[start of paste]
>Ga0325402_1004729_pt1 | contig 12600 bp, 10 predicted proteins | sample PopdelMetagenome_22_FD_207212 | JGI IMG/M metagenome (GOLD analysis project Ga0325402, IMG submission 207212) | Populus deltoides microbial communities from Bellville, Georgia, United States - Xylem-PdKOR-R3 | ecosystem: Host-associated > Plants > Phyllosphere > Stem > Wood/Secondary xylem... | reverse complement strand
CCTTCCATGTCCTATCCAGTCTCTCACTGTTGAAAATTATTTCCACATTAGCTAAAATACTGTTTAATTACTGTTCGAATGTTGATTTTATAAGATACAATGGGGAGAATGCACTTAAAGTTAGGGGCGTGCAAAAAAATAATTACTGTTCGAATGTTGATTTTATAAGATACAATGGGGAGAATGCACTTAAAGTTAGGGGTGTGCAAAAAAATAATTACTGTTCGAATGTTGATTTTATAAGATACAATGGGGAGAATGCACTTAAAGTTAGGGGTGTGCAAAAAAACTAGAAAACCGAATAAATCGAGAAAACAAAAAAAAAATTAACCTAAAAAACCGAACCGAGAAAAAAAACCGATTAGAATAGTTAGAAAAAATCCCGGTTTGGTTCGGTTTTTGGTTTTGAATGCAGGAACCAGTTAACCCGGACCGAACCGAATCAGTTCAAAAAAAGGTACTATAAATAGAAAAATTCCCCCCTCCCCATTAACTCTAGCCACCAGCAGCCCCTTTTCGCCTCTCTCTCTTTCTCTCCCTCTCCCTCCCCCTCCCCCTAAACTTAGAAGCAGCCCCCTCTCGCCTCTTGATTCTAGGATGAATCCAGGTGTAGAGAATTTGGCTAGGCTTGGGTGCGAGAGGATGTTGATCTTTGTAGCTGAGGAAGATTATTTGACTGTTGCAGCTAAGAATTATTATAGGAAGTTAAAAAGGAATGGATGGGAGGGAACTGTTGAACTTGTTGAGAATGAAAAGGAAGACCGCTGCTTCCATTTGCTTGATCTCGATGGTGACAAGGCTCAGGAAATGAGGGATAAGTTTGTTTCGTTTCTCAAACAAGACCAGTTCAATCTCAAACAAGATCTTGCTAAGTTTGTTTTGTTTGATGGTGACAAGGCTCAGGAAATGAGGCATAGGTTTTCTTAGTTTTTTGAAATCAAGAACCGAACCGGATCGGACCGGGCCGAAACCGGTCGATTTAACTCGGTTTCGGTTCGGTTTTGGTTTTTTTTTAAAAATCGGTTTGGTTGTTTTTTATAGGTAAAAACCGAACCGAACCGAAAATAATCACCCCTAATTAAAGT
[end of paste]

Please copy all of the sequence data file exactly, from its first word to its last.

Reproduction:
>Ga0325402_1004729_pt1 | contig 12600 bp, 10 predicted proteins | sample PopdelMetagenome_22_FD_207212 | JGI IMG/M metagenome (GOLD analysis project Ga0325402, IMG submission 207212) | Populus deltoides microbial communities from Bellville, Georgia, United States - Xylem-PdKOR-R3 | ecosystem: Host-associated > Plants > Phyllosphere > Stem > Wood/Secondary xylem... | reverse complement strand
CCTTCCATGTCCTATCCAGTCTCTCACTGTTGAAAATTATTTCCACATTAGCTAAAATACTGTTTAATTACTGTTCGAATGTTGATTTTATAAGATACAATGGGGAGAATGCACTTAAAGTTAGGGGCGTGCAAAAAAATAATTACTGTTCGAATGTTGATTTTATAAGATACAATGGGGAGAATGCACTTAAAGTTAGGGGTGTGCAAAAAAATAATTACTGTTCGAATGTTGATTTTATAAGATACAATGGGGAGAATGCACTTAAAGTTAGGGGTGTGCAAAAAAACTAGAAAACCGAATAAATCGAGAAAACAAAAAAAAAATTAACCTAAAAAACCGAACCGAGAAAAAAAACCGATTAGAATAGTTAGAAAAAATCCCGGTTTGGTTCGGTTTTTGGTTTTGAATGCAGGAACCAGTTAACCCGGACCGAACCGAATCAGTTCAAAAAAAGGTACTATAAATAGAAAAATTCCCCCCTCCCCATTAACTCTAGCCACCAGCAGCCCCTTTTCGCCTCTCTCTCTTTCTCTCCCTCTCCCTCCCCCTCCCCCTAAACTTAGAAGCAGCCCCCTCTCGCCTCTTGATTCTAGGATGAATCCAGGTGTAGAGAATTTGGCTAGGCTTGGGTGCGAGAGGATGTTGATCTTTGTAGCTGAGGAAGATTATTTGACTGTTGCAGCTAAGAATTATTATAGGAAGTTAAAAAGGAATGGATGGGAGGGAACTGTTGAACTTGTTGAGAATGAAAAGGAAGACCGCTGCTTCCATTTGCTTGATCTCGATGGTGACAAGGCTCAGGAAATGAGGGATAAGTTTGTTTCGTTTCTCAAACAAGACCAGTTCAATCTCAAACAAGATCTTGCTAAGTTTGTTTTGTTTGATGGTGACAAGGCTCAGGAAATGAGGCATAGGTTTTCTTAGTTTTTTGAAATCAAGAACCGAACCGGATCGGACCGGGCCGAAACCGGTCGATTTAACTCGGTTTCGGTTCGGTTTTGGTTTTTTTTTAAAAATCGGTTTGGTTGTTTTTTATAGGTAAAAACCGAACCGAACCGAAAATAATCACCCCTAATTAAAGT